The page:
Storage of hazardous wastewater that would be associated with chemical stripping was also a concern.
Since the facility was to remain operational, regular sandblasting was not a viable alternative. Conventional blast media used in building interiors typically throws off too much airborne dust to allow anyone but contractors to remain on site. Especially with blast residue containing lead dust, it becomes an engineering control issue to maintain integrity.
Four Silver Star proposed a technology that would allow the WWTP goals to be met - a sponge-based media blasting system offered by Sponge-Jet Inc.
In conventional media blasting, single-component particles are propelled by air to great speeds. When the particles collide with the painted surface, the particles strip the coatings and ricochet into the air. There they release all fractured abrasives, contaminants, and coating layers as airborne dust. However, when conventional abrasives are bonded into a sponge media, the collision suppresses the release of loosened material and the sponge media entraps what normally would become airborne dust.
Sponge-Jet Sponge media suppresses dust by relying on several unique characteristics, which together are referred to as sponge media’s MicrocontainmentTM feature. The pliant nature of the sponge media - a water-based, open-celled polyurethane impregnated with abrasives - allows it to flatten on impact. As the sponge flattens, it exposes its bonded abrasives, which dislodge the coating or contaminant from the substrate. After leaving the surface, the sponge media resumes its original shape, capturing up to 99% of what might have become airborne dust.
Because of the lower dust level, operator vision is enhanced. Users have also found the combination of lower clean-up and containment costs, lower overall media usage rates (due to Sponge media’s reusability), lower inbound and outbound freight costs, and lower disposal costs (when compared to traditional abrasive blasting processes) often lead to lower total job costs.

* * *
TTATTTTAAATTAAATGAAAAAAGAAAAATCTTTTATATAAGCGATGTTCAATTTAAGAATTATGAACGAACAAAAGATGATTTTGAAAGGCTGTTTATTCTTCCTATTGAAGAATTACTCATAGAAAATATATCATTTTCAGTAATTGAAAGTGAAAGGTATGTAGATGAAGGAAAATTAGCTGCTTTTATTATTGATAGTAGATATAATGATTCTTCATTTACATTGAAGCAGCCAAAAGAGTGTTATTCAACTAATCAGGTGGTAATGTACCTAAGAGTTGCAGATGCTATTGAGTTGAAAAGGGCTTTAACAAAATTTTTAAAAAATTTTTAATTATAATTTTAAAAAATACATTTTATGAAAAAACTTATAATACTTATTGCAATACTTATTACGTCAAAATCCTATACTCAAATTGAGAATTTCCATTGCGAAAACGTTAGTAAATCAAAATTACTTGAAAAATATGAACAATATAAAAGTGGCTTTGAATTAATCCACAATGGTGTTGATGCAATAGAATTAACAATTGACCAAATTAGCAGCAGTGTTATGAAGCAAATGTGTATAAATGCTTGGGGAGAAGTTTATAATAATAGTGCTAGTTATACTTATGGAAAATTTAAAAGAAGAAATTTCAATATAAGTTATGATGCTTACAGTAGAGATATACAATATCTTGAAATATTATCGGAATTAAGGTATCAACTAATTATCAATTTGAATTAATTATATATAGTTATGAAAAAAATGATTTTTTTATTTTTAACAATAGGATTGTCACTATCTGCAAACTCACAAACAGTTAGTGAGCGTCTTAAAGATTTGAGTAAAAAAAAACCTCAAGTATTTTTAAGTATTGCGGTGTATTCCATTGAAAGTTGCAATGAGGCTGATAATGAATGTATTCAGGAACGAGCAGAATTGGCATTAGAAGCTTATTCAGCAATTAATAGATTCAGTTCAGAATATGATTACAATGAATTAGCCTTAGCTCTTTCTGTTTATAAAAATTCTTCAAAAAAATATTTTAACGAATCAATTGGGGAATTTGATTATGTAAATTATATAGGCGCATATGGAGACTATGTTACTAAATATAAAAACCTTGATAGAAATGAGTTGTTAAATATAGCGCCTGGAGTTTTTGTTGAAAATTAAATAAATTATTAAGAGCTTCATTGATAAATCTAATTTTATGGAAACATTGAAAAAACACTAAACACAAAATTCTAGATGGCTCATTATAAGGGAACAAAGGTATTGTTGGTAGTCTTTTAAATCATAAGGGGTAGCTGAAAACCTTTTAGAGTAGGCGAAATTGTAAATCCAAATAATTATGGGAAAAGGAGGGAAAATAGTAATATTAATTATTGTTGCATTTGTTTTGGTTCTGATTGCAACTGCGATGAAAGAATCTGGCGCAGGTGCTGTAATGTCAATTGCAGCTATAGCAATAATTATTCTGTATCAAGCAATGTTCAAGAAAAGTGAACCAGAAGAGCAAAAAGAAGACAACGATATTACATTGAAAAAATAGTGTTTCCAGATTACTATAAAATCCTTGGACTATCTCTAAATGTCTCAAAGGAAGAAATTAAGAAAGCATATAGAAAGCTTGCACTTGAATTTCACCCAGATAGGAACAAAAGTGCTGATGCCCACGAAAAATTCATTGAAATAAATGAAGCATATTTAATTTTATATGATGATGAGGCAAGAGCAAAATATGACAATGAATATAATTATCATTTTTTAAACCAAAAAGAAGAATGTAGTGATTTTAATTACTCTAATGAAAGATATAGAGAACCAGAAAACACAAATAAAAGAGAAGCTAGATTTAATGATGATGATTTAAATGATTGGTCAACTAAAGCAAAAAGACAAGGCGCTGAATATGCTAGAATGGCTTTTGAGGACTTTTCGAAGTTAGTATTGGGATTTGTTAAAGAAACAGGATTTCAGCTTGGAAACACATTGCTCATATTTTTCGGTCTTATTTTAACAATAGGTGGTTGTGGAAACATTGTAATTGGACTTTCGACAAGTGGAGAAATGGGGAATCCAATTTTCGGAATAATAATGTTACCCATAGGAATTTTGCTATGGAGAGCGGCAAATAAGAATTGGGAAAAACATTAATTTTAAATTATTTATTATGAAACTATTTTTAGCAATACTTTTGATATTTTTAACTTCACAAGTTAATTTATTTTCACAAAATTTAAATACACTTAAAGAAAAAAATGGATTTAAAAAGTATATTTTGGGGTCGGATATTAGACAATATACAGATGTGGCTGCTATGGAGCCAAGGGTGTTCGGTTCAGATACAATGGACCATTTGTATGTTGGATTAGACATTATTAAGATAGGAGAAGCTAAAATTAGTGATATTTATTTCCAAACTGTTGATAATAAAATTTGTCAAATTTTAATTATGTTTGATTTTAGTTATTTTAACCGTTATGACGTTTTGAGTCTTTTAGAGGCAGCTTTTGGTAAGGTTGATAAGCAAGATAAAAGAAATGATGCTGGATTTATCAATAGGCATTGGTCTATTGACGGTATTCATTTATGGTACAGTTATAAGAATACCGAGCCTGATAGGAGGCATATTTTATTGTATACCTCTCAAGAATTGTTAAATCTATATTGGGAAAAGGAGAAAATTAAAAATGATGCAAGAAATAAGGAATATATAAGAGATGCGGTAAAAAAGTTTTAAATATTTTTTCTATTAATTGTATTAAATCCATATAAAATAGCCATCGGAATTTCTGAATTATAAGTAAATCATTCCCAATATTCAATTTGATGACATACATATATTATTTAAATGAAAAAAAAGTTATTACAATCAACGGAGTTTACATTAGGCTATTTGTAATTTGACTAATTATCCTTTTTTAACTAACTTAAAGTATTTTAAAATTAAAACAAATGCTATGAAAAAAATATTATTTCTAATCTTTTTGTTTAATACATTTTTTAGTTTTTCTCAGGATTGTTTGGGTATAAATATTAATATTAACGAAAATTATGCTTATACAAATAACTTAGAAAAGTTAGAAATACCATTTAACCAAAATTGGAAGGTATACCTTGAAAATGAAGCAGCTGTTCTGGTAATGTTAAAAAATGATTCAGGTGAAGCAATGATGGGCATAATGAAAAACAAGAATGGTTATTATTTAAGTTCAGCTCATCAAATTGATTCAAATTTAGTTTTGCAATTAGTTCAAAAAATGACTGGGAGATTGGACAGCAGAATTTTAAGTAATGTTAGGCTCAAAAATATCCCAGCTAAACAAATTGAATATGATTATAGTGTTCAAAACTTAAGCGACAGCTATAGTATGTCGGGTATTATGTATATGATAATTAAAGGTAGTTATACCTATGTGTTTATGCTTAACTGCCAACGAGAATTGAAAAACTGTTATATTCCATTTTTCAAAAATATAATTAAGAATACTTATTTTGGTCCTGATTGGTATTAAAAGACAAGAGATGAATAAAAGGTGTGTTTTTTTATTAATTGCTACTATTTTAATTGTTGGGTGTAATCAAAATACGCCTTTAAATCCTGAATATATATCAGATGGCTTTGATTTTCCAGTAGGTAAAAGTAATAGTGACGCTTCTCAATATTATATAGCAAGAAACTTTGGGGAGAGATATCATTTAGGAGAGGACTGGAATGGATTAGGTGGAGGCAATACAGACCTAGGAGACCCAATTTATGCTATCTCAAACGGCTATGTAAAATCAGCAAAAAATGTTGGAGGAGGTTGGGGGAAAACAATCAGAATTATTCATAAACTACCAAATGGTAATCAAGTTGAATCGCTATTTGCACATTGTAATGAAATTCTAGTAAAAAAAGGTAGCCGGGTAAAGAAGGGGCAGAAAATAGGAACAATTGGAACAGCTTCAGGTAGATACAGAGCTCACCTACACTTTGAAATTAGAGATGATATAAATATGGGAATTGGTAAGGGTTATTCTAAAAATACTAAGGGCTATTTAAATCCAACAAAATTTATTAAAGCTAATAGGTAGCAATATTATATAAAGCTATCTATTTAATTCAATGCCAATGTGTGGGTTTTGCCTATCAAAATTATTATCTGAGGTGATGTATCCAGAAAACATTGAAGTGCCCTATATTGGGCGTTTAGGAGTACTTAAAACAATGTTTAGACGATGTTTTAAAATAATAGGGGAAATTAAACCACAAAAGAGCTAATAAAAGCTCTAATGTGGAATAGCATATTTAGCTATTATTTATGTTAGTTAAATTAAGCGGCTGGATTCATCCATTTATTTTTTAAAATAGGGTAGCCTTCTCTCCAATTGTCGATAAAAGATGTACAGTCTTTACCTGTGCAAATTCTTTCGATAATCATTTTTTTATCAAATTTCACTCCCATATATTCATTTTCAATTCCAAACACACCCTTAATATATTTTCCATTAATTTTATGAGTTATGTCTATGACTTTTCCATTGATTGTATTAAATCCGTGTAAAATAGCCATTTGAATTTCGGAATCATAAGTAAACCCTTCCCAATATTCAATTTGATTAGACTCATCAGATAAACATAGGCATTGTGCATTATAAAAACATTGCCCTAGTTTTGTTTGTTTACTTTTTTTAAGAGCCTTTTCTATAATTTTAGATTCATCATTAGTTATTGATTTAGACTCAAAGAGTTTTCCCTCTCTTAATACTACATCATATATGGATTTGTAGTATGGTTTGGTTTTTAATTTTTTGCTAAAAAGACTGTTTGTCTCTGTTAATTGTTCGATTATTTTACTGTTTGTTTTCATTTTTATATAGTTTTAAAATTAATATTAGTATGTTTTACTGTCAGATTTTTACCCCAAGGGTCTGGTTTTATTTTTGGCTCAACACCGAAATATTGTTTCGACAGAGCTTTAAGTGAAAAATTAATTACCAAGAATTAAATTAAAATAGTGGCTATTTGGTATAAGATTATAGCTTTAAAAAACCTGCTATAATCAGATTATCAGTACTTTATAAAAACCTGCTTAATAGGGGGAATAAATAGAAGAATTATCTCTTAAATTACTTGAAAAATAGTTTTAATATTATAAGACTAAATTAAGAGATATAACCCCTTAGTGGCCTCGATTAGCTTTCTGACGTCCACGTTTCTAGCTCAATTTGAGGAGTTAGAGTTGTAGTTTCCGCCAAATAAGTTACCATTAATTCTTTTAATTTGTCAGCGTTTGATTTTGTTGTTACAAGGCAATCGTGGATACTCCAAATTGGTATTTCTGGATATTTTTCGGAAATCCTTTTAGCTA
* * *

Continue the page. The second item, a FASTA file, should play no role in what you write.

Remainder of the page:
The WWTP’s engineers were open to Sponge-Jet technology, but were naturally cautious. After accepting reams of documentation from Four Silver Star and Sponge-Jet, the decision was made to proceed using sponge-encapsulated blast media technology. However, the WWTP retained the right to insist that Four Silver Star revert to chemical strippers at any time and for any reason.
A 40,000 cfm dust collector was connected to the containment structures to keep even miniscule amounts of airborne dust from leaving the containment.
Four Silver Star’s crew erected temporary tent-like dust control structures around scaffolding and attacked the 200,000 square foot project in small portions. A 40,000 cfm dust collector was connected to the containment structures to keep even miniscule amounts of airborne dust from leaving the containment. A coatings-removal team vacuumed up spent abrasive material while others blasted.
The first day on the job, the WWTP and DEP resident engineers, plant supervisors, and consulting engineers witnessed how well the sponges cut and how well the dust was maintained. Using Sponge-Jet’s encapsulated abrasives to move the project along at a rapid pace while allowing the plant to remain fully operational, the WWTP was able to have the facility completely stripped of all toxic lead-based paint and ready for other phases of the renovation on time.
About the Author:
Jack Innis is a National Association of Corrosion Engineers (NACE) level-one certified coating inspector. His work appears regularly in high-performance coating trade journals.